Do you find yourself struggling with managing the time spent with your team, your individual players, and then all of the work you put in between? It isn’t uncommon for time management for soccer coaches to be a bit of a juggling act.
Managing your time as a soccer coach is a two part equation.
First, you must act as a moderator for your players. Controlling and directing their time through practices or private sessions. The second part is the hard part where you have to accomplish the many tasks required of a coach in a hopefully eight-hour workday. Many coaches acknowledge that the time they spend working as a coach spans way more than eight hours a day, or even forty-hours throughout the week.
Time Slot Pro is here to help you keep your time spent working under control and make each moment meaningful!
Disciplined Players Means Quality Practice Time
Soccer teams are often larger and begin at much earlier ages. This means that discipline must be made a priority as young as possible. If you are working with older players you may see that some are determined and focused while others believe they control the field.
How do you find the medium between keeping your clients competitive and focused, as well as allowing them to make in-game decisions that will benefit the team?
Discipline. Unfortunately, there is no other way. However, the good news is that this can be drilled in bit by bit with a focus on time blocking.
By segmenting practices out into mini-practices of drills, such as passing, shooting, control and calling you can create the sense that you control the practice. All the while using the time blocking technique doesn’t close down their ability to maintain control of the situation at hand.
Offering One-On-One or Private Sessions – Time Spent is Time Earned
Often soccer coaches work primarily through team practices and team building activities. However, when working with a club or league rather than a school, coaches have the opportunity to offer private sessions or one-on-one training.
Time spent in booking private coaching sessions can be troublesome. But, if you’re properly managing your time this is a huge opportunity to increase your income through coaching.
By using social media or enlisting with your club or league you can alert parents or players that you’re available for one-on-one coaching times. Although this is more time spent in your day it can give you valuable time to manage some of your player’s improvement.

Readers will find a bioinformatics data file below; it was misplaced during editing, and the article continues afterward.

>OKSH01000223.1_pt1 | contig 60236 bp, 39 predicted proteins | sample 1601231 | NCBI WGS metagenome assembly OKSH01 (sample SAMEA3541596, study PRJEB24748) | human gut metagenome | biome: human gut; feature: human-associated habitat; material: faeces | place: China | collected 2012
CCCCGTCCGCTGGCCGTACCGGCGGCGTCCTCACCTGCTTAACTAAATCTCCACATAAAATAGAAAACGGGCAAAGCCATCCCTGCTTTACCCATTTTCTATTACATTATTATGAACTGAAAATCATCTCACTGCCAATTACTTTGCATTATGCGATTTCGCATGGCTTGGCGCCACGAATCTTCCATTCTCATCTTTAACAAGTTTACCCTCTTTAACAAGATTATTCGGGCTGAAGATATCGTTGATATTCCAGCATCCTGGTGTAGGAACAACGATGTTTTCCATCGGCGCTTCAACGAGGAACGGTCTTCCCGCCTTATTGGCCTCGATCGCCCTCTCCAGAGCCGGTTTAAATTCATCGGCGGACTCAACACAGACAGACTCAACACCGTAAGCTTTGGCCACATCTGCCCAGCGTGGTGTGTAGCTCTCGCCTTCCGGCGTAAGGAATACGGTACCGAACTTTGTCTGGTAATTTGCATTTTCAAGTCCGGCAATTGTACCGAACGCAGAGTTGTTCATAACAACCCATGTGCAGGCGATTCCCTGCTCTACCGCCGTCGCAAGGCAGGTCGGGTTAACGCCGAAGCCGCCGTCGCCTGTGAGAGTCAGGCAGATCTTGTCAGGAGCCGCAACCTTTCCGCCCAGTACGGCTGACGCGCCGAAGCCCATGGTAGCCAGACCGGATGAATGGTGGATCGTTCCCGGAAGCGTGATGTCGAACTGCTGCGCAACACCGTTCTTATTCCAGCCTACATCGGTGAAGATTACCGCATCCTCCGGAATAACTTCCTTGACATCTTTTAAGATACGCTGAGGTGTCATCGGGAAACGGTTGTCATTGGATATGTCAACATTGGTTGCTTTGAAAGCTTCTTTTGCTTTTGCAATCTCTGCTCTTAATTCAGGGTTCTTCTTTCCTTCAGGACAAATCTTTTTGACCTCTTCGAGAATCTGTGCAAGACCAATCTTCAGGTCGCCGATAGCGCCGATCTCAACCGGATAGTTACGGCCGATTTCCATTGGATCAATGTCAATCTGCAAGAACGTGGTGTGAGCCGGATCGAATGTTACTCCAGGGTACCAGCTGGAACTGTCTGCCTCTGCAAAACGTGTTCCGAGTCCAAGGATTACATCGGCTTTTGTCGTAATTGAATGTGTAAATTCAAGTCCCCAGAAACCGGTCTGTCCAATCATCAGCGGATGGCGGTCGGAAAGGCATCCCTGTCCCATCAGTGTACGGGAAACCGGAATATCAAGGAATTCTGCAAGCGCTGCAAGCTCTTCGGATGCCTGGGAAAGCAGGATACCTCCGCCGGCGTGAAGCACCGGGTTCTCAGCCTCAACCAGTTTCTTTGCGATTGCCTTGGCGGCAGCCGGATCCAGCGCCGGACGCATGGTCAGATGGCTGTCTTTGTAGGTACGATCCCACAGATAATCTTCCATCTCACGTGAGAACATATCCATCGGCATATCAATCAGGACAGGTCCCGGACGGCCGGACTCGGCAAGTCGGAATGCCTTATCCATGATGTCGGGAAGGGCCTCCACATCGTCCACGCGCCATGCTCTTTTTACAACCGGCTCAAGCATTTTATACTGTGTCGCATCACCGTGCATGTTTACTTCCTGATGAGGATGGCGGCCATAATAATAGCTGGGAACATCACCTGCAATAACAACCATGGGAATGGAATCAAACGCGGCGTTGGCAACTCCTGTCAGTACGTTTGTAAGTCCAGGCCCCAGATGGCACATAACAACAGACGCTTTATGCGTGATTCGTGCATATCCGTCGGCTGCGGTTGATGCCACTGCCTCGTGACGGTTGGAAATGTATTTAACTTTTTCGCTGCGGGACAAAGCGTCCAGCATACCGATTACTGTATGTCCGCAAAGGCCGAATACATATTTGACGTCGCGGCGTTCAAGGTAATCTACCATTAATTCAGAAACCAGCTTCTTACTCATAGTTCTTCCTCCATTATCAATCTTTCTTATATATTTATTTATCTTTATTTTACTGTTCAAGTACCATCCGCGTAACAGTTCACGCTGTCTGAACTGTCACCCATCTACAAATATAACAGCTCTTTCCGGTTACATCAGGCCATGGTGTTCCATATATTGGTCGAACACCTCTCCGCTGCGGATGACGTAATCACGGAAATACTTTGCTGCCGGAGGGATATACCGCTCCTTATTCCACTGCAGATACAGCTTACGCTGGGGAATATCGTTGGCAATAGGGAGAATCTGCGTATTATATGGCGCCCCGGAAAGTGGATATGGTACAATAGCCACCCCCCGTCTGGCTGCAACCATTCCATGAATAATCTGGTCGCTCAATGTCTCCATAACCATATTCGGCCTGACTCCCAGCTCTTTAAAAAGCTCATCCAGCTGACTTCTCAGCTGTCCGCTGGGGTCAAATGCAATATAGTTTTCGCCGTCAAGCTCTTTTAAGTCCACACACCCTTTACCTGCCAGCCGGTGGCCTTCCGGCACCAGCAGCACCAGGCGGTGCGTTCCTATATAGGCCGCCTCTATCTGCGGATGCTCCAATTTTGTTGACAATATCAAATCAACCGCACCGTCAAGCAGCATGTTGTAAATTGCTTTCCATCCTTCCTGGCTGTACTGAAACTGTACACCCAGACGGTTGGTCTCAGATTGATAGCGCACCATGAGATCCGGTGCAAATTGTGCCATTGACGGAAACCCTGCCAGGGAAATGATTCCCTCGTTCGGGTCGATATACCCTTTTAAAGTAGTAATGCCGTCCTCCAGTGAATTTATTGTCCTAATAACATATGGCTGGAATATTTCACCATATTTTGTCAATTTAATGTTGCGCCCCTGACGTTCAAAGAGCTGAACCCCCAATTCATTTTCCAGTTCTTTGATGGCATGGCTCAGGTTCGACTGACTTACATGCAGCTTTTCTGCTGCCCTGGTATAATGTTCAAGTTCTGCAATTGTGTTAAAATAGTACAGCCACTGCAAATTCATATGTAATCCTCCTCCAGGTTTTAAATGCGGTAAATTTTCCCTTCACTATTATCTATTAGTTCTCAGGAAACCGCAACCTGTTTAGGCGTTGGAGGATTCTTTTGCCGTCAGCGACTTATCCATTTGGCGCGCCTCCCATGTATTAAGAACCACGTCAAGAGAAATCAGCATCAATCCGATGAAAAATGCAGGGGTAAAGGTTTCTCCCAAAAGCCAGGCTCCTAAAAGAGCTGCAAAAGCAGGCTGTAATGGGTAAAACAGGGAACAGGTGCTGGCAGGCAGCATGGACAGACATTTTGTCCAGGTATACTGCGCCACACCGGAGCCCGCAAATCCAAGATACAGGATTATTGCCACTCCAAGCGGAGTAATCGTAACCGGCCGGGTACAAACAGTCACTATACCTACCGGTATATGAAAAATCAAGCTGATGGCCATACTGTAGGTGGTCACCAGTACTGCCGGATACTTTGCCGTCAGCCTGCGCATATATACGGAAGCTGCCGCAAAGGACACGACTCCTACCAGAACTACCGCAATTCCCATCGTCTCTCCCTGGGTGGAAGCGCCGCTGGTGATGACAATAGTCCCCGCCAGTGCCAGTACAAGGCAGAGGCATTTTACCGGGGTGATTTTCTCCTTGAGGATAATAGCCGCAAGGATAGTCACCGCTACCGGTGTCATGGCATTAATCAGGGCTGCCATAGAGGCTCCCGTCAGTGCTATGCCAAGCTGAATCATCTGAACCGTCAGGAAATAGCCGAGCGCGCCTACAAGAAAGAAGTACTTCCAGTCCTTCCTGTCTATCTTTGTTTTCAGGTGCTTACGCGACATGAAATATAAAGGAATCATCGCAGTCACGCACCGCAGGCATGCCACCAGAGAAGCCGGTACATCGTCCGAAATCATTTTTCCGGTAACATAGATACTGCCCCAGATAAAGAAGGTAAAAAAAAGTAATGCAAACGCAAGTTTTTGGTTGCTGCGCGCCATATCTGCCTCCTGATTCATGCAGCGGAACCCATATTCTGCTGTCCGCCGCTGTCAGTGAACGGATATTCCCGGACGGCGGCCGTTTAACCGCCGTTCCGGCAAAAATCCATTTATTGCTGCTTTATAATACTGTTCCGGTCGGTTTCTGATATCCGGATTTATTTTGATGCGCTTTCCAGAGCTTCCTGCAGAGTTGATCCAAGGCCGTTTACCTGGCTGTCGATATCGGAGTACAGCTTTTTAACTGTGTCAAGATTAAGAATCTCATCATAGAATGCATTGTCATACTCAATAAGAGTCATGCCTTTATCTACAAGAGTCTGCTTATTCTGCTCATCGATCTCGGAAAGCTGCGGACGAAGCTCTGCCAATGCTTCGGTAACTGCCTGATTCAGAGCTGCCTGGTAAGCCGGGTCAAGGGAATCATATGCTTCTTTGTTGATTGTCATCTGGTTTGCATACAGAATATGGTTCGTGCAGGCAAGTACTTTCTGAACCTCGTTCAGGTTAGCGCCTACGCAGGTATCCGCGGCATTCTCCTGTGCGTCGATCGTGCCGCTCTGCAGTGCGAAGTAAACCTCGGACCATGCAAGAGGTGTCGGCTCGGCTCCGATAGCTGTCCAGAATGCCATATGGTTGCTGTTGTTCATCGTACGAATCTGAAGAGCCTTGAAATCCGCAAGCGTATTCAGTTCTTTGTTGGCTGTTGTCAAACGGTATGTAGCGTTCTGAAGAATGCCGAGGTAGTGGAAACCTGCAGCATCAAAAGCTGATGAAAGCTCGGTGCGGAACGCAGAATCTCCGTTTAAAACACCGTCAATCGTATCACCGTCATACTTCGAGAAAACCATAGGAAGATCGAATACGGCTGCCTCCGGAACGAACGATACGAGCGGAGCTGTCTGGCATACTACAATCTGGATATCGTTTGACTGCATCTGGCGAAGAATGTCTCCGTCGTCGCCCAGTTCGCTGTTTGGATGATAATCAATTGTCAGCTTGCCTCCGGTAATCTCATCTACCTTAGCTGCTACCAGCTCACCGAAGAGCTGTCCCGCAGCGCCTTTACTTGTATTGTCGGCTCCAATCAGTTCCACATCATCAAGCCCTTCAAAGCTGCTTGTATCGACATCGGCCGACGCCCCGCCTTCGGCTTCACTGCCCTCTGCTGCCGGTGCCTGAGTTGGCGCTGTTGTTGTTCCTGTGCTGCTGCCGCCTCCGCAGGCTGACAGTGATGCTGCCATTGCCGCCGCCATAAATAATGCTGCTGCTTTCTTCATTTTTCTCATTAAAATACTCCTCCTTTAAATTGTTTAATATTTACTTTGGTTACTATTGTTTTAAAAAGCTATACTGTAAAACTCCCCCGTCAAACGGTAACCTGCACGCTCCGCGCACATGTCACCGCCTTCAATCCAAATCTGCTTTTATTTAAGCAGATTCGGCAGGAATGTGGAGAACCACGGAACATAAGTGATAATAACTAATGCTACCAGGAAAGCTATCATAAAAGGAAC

To manage your time in private sessions, work with the players through their questions at the end of the hour you had scheduled. This gives them crucial time with you, but also gives your insight into questions other players may have that you can address during your next practice.
Although you’re putting more time of your schedule into individualized training by offering one-on-one practices, you are eliminating time spent in practices by being able to hone in on key areas for improvement.
The 18-Minute Day
Managing your time is one of the most difficult aspects of any job. However coaching, particularly if you have or will be adding one-on-one sessions, can be so many tasks to juggle. How will you ever get everything done???
The 18 minute day is a long-loved time management method that brings in constant revaluation.
Here’s the step-by-step guide to effectively using the 18-minute day!
- Step one: set a timer for 6 minutes.
- Step two: before the timer runs out, identify what appointments and practices you have for the day.
- Step three: with any remaining time in your 10-minute slot fill in the gaps between appointments and practices with high priority items.
- Step four: set an alarm to chime every 60 minutes.
- Step five: every time the alarm sounds, evaluate within one minute how productive your last hour has been.
- Step six: with your remaining 4 minutes, at the end of the day prepare anything you can for the following day. This could mean responding to confirmation texts for tomorrows appointments. It could also mean completing administrative tasks like creating invoices.